Six months after failing at the polls, fluoridation foes are petitioning for new elections and serving notice that lawsuits will soon be filed in Davis and Salt Lake counties.
“If a vote were taken right now, fluoride would fail,” predicted David A. Hansen, a Kaysville resident who launched a petition drive this week to collect signatures of more than 9,000 Davis County residents seeking a revote.
“The longer this is in the public eye, the more people come around to our side,” said Hansen, who wants to organize a similar petition campaign in Salt Lake County.
By majorities of 52 percent in Davis County and 58 percent in Salt Lake County this past fall, voters approved adding fluoride to the public water supply, a measure advocated by public health officials and most medical professionals as vital for reducing cavities.
Beth Beck, a member of the Davis County Board of Health, said opponents refuse to accept there is another side to the debate.
“The voters have spoken and these folks are going to put themselves to a lot of work. If there’s another election, they’ll find people want fluoridation,” Beck said. “It’s not because they’re misinformed. It’s because they’re informed.” The soonest fluoride could appear again on a countywide ballot is November 2002. But it will probably be on two city ballots in Davis County this fall.
Late last week, fluoridation opponents gave Centerville officials petitions signed by more than 1,100 residents who want the city to ignore the order of the Davis County Health Department to fluoridate the water supply. That order went out last month as a result of the 2000 election. Richard Brown, who led the petition drive, expects the Centerville City Council to deny the fluoride opponents’ request, because city residents backed fluoridation by a 43-vote margin last fall. But council rejection would simply put the issue before Centerville voters this November, he said. City Manager Steve Thacker said the council will consider the petition in early June.
A similar petition campaign has been under way for several weeks in Woods Cross, where voters rejected fluoridation by 194 votes. Opponents need at least 450 signatures on their petition, and hope to secure those by summer, said Janet Foster, who leads the drive. Woods Cross has been considered the only Davis County city likely to make a case for going against the countywide vote.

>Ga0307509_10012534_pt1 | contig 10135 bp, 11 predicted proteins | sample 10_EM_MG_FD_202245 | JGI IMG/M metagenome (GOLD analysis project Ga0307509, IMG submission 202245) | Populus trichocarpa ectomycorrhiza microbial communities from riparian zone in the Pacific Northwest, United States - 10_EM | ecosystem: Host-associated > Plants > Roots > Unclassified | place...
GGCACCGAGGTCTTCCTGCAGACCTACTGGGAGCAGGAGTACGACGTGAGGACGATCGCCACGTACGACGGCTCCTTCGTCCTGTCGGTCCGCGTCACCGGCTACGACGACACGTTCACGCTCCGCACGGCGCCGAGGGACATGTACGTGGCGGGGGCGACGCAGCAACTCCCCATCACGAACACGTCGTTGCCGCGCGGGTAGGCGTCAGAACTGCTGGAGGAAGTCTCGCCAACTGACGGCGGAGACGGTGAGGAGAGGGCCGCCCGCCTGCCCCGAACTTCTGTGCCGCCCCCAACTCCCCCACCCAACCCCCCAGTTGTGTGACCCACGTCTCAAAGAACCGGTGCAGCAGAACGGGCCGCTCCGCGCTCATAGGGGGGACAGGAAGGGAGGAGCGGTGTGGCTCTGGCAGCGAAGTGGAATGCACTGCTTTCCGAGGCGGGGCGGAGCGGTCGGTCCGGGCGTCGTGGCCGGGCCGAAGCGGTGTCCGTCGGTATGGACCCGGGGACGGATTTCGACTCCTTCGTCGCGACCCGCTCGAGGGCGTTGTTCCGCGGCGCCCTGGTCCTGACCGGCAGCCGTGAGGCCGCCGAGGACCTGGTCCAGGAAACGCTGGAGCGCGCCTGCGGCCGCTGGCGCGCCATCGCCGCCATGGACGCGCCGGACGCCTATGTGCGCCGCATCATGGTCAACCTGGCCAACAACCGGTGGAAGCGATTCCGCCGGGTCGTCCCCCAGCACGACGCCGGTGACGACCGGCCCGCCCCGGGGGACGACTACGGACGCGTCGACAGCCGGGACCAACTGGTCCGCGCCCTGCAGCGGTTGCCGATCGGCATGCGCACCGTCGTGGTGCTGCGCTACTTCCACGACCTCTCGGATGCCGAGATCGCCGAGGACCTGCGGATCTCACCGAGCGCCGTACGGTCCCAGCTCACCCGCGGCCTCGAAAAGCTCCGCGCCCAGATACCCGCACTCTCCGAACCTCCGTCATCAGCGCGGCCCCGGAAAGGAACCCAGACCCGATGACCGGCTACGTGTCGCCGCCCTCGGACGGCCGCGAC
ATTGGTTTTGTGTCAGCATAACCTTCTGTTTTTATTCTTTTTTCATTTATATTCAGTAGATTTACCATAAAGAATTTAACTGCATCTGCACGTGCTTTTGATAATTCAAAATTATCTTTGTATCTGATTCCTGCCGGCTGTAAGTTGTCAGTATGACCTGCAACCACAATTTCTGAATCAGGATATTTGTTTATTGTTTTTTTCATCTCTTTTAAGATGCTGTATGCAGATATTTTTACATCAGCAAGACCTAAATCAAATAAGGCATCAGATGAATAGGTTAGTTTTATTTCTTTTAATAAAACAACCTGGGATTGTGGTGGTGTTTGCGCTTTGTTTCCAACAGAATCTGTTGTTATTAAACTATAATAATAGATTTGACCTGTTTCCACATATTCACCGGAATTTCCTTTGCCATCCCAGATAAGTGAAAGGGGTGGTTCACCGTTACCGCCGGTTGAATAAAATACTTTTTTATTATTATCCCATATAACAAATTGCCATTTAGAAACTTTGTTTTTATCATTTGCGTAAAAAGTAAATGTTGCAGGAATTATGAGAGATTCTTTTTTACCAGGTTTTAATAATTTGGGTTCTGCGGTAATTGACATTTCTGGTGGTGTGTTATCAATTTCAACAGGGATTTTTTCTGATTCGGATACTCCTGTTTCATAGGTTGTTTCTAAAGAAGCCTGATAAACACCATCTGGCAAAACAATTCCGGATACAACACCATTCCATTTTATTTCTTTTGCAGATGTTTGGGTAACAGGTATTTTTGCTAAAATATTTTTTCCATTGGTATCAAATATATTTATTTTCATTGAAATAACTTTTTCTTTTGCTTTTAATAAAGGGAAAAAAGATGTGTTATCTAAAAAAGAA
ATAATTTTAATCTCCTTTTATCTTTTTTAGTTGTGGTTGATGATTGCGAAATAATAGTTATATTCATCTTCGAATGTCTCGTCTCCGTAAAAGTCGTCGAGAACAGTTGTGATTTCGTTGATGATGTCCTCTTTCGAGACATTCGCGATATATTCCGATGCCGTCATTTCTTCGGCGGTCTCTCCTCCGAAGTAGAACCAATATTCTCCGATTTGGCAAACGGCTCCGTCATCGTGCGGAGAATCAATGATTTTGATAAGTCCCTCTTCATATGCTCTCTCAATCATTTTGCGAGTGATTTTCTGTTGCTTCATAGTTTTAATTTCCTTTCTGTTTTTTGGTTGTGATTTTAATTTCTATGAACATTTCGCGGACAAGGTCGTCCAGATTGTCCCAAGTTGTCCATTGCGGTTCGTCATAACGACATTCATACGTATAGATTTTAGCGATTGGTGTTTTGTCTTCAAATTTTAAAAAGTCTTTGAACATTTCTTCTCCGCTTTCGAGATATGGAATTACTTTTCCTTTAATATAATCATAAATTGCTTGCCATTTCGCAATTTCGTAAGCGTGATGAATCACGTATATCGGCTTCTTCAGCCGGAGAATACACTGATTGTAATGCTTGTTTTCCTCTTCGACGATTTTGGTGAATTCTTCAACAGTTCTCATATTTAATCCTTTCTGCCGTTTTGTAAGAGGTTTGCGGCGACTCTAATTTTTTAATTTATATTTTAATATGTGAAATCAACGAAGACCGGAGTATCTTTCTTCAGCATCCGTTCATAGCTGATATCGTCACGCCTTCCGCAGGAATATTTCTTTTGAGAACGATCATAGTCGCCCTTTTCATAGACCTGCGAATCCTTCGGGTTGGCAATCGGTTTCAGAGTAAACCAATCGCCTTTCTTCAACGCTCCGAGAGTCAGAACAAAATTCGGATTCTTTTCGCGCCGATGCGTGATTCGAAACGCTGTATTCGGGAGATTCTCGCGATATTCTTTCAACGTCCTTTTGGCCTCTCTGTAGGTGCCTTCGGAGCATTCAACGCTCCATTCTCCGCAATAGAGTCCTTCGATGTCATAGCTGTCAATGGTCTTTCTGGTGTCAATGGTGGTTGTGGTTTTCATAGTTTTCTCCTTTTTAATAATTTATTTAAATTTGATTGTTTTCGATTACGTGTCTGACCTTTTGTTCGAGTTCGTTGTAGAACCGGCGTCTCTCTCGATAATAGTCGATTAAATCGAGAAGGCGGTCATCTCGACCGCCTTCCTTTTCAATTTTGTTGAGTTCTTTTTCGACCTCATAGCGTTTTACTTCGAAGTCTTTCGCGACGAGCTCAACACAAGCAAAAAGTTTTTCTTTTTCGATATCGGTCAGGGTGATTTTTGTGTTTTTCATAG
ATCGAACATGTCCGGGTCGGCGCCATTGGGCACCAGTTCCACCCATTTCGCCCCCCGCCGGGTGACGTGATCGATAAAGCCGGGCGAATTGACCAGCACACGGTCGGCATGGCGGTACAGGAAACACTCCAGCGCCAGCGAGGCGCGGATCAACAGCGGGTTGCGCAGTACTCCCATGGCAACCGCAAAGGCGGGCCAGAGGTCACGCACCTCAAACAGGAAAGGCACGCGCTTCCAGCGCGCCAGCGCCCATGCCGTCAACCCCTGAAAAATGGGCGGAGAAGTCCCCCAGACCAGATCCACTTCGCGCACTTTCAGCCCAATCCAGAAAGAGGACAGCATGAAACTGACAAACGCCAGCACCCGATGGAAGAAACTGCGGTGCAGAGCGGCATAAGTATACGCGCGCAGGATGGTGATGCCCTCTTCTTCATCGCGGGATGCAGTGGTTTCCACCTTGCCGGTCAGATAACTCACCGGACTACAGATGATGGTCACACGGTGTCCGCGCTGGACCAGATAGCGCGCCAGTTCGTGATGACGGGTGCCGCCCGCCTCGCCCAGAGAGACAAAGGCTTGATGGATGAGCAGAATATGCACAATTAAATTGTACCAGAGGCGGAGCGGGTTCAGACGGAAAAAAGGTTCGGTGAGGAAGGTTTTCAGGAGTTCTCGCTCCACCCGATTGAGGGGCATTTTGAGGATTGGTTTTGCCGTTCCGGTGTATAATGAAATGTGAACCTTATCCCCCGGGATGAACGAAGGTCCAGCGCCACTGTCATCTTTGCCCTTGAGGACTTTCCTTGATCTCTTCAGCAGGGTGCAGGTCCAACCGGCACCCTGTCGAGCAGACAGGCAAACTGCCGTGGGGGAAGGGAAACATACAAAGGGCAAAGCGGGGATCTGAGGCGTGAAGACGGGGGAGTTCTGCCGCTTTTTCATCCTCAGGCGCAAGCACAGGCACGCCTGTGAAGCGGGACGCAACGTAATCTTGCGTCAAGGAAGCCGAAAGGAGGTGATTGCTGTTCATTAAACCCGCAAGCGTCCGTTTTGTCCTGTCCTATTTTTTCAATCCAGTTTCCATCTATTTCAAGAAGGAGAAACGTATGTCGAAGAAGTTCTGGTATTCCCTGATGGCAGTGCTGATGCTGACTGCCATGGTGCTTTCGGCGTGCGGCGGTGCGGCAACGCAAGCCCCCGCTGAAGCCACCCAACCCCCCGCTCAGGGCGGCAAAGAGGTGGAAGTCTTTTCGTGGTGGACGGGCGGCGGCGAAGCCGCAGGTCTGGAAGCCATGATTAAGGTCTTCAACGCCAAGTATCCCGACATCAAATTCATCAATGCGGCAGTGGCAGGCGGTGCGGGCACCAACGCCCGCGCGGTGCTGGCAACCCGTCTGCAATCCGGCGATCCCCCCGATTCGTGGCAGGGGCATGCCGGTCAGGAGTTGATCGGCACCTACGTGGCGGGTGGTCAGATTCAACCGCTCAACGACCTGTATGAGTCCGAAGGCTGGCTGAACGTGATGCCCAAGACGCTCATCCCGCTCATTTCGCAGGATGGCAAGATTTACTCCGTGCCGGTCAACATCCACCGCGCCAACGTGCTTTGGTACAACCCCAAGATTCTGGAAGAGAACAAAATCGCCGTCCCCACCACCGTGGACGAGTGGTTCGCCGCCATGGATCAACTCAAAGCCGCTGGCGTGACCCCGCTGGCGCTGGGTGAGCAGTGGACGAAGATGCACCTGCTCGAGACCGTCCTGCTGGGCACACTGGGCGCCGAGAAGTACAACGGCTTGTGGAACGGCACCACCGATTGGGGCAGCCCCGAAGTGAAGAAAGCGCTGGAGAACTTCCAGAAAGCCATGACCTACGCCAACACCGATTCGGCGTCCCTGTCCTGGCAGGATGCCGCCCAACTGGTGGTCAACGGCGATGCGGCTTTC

Residents of three other cities — South Weber, Sunset and West Bountiful — also rejected fluoride, but they get a lion’s share of their water from the Weber Basin Water Conservancy District, which will add fluoride to all the water flowing to Davis County as a result of the countywide vote.
Woods Cross gets only about 9 percent of its water from Weber Basin.
“If Woods Cross City is willing to turn the valve off on Weber Basin, we’ll be separate,” said City Administrator Gary Uresk.
Davis County may try to force the city to fluoridate, since the County Commission previously determined that no city has a separate water system that entitles it to an exemption from the countywide vote. Uresk figures Woods Cross would prevail in court.
Meanwhile, opponents are almost ready to take their case to court. Salt Lake County dentist Marc Flack said lawsuits will be filed soon in Davis and Salt Lake counties challenging the fluoridation measures. Both counties have been given the requisite 30-day notice of the suits, Flack said.
In Weber County, where the commission declined to put fluoride on last year’s ballot, the debate is just beginning. Fluoride advocates plan to begin a petition drive this summer to collect signatures to force a countywide vote in November 2002.